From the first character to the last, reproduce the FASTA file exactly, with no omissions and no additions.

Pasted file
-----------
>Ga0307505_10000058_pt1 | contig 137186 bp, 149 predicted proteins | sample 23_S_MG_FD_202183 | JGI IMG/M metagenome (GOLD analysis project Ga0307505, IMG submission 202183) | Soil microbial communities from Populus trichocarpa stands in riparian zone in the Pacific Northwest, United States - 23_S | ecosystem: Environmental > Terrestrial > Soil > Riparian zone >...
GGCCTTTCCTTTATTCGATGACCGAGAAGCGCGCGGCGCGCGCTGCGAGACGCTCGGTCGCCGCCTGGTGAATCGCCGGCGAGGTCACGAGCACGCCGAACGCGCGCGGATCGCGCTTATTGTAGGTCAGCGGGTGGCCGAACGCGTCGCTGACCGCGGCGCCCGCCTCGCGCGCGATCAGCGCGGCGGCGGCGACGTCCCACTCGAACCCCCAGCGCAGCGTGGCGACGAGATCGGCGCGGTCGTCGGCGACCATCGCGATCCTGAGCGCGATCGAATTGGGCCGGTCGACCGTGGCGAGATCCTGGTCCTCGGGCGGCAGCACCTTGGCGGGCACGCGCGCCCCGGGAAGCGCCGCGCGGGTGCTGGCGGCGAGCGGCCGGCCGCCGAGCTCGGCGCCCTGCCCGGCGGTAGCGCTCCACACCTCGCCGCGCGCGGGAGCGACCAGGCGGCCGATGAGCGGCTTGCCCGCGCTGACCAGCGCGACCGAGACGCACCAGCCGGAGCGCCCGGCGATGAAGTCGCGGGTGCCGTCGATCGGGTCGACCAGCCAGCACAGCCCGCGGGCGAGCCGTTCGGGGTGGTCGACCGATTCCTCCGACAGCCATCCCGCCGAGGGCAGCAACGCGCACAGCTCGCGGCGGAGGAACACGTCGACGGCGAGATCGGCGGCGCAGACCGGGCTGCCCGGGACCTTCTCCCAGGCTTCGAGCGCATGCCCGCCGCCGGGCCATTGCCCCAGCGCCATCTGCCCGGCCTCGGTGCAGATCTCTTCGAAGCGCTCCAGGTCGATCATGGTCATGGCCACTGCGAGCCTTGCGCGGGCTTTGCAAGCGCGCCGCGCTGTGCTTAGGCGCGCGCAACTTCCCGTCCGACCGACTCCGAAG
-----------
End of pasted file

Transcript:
>Ga0307505_10000058_pt1 | contig 137186 bp, 149 predicted proteins | sample 23_S_MG_FD_202183 | JGI IMG/M metagenome (GOLD analysis project Ga0307505, IMG submission 202183) | Soil microbial communities from Populus trichocarpa stands in riparian zone in the Pacific Northwest, United States - 23_S | ecosystem: Environmental > Terrestrial > Soil > Riparian zone >...
GGCCTTTCCTTTATTCGATGACCGAGAAGCGCGCGGCGCGCGCTGCGAGACGCTCGGTCGCCGCCTGGTGAATCGCCGGCGAGGTCACGAGCACGCCGAACGCGCGCGGATCGCGCTTATTGTAGGTCAGCGGGTGGCCGAACGCGTCGCTGACCGCGGCGCCCGCCTCGCGCGCGATCAGCGCGGCGGCGGCGACGTCCCACTCGAACCCCCAGCGCAGCGTGGCGACGAGATCGGCGCGGTCGTCGGCGACCATCGCGATCCTGAGCGCGATCGAATTGGGCCGGTCGACCGTGGCGAGATCCTGGTCCTCGGGCGGCAGCACCTTGGCGGGCACGCGCGCCCCGGGAAGCGCCGCGCGGGTGCTGGCGGCGAGCGGCCGGCCGCCGAGCTCGGCGCCCTGCCCGGCGGTAGCGCTCCACACCTCGCCGCGCGCGGGAGCGACCAGGCGGCCGATGAGCGGCTTGCCCGCGCTGACCAGCGCGACCGAGACGCACCAGCCGGAGCGCCCGGCGATGAAGTCGCGGGTGCCGTCGATCGGGTCGACCAGCCAGCACAGCCCGCGGGCGAGCCGTTCGGGGTGGTCGACCGATTCCTCCGACAGCCATCCCGCCGAGGGCAGCAACGCGCACAGCTCGCGGCGGAGGAACACGTCGACGGCGAGATCGGCGGCGCAGACCGGGCTGCCCGGGACCTTCTCCCAGGCTTCGAGCGCATGCCCGCCGCCGGGCCATTGCCCCAGCGCCATCTGCCCGGCCTCGGTGCAGATCTCTTCGAAGCGCTCCAGGTCGATCATGGTCATGGCCACTGCGAGCCTTGCGCGGGCTTTGCAAGCGCGCCGCGCTGTGCTTAGGCGCGCGCAACTTCCCGTCCGACCGACTCCGAAG